ALSO- for those interested in growing your library cheaply with local library Book Sales sign up here for automatic notification of sales in your area. Books typically sell for between $1-3 for hardcovers, and .50c and $1.50 for paperbacks at these sales, but arrive early.

Communitas: intimacy through adventure

Many of us crave teamwork, adventure and risk in our leadership environment, but most of the time these are sorely missing. We are caught between our need for stability and success in ministry, and the powerful lure to live an edgier form of Christianity, like we imagine Jesus Himself and the apostles lived.

How many times have we bemoaned the lack of commitment we see from church folks? No matter how hard we promote and cajole, it seems like the same folks always make up the core of volunteers. There must be a better way to carry out Christ’s mission. What began as an amazing safari turns into a tedious trip to the zoo.

I think I may have found an answer in what Alan Hirsch and Michael Frost call “Communitas”. Dictionary.com defines it as “the sense of sharing and intimacy that develops among persons who experience liminality as a group.” “Liminality” refers to a place of threshhold, where a group is out of their normal environment and culture and moving into a new phase of experience.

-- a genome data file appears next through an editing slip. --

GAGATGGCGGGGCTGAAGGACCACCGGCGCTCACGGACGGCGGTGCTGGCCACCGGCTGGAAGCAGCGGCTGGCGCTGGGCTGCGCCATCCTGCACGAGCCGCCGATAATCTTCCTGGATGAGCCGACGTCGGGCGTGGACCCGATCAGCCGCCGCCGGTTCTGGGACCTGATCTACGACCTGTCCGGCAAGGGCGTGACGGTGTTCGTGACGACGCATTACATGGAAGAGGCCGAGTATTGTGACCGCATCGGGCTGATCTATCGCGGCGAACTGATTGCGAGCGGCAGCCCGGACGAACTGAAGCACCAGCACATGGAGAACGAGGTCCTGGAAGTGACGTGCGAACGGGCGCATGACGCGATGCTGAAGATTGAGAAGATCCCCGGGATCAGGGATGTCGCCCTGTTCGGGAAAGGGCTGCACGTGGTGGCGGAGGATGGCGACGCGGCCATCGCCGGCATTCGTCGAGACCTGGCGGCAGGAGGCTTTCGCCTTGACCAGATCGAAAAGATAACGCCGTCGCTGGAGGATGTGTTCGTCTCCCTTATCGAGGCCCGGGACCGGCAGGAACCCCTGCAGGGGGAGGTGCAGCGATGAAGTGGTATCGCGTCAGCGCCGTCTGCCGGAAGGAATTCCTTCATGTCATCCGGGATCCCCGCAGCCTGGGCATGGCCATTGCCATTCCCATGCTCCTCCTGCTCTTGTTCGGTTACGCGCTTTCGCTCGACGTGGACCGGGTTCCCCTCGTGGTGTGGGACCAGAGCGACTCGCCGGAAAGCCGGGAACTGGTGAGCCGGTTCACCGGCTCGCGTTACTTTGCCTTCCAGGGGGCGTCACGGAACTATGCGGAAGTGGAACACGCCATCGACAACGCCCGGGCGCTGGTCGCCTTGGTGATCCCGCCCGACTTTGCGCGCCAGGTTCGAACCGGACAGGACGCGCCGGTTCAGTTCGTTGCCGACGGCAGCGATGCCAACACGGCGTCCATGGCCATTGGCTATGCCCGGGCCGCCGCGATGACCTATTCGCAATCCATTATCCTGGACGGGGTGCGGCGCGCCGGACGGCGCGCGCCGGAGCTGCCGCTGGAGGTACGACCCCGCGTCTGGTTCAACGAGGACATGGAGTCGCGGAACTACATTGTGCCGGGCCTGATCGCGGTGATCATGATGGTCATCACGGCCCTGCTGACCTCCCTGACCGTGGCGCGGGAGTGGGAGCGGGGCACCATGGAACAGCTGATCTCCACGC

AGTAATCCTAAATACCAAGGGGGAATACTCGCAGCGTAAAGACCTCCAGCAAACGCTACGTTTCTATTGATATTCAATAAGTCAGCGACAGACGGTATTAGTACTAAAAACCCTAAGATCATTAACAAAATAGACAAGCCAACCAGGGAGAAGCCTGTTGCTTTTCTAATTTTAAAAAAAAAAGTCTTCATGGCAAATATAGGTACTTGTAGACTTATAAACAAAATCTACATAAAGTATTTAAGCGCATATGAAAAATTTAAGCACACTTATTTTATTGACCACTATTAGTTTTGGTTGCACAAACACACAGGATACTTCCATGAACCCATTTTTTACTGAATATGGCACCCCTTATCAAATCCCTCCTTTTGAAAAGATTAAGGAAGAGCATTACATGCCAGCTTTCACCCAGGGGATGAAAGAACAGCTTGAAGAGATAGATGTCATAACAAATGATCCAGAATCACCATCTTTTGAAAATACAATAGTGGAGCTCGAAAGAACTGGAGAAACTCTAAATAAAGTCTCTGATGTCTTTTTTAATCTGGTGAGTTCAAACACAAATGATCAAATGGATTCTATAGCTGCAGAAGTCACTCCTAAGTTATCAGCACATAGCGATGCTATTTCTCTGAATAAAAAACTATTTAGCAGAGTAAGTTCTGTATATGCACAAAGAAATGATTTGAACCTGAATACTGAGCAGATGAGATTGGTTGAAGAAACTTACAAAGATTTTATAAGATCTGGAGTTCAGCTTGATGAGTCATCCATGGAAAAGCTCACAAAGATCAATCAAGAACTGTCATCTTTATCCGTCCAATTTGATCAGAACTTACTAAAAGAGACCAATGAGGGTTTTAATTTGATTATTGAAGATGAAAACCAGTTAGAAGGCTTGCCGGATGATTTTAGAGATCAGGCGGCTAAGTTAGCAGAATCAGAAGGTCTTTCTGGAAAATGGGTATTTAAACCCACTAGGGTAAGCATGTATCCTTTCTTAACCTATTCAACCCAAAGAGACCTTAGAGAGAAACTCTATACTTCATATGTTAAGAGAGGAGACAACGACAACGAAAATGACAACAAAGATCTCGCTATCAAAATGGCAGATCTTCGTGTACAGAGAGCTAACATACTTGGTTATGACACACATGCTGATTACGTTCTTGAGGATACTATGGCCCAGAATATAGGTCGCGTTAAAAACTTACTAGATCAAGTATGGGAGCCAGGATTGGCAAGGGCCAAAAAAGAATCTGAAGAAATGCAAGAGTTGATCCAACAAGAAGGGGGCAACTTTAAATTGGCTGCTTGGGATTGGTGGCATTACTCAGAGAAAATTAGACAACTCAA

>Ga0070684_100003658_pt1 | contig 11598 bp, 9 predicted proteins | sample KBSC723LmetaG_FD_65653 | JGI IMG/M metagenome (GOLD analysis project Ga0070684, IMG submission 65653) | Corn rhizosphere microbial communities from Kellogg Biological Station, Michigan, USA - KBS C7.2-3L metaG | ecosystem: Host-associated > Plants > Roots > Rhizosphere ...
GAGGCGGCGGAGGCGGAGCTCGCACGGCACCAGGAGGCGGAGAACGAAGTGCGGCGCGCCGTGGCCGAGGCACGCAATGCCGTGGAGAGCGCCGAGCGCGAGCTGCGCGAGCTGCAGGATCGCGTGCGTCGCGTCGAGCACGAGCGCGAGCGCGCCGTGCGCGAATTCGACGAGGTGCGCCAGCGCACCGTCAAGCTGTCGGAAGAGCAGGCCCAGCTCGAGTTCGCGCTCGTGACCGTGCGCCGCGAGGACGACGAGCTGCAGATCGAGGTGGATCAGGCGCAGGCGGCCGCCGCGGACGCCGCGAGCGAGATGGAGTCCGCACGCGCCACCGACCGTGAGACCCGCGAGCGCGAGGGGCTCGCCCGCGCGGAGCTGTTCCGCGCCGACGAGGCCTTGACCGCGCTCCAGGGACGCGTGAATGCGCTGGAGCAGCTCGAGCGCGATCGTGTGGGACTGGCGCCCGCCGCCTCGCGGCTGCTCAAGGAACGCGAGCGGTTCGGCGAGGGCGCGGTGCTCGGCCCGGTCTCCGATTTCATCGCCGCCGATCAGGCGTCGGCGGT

Communitas describes what I felt on the cold and wet soccer field or in the suffocating wrestling room as my fellow athletes struggled together chasing the elusive goal of greatness. It is found in perhaps its most extreme form on the field of battle, when soldiers very lives depend upon their intimate relationships with their comrades.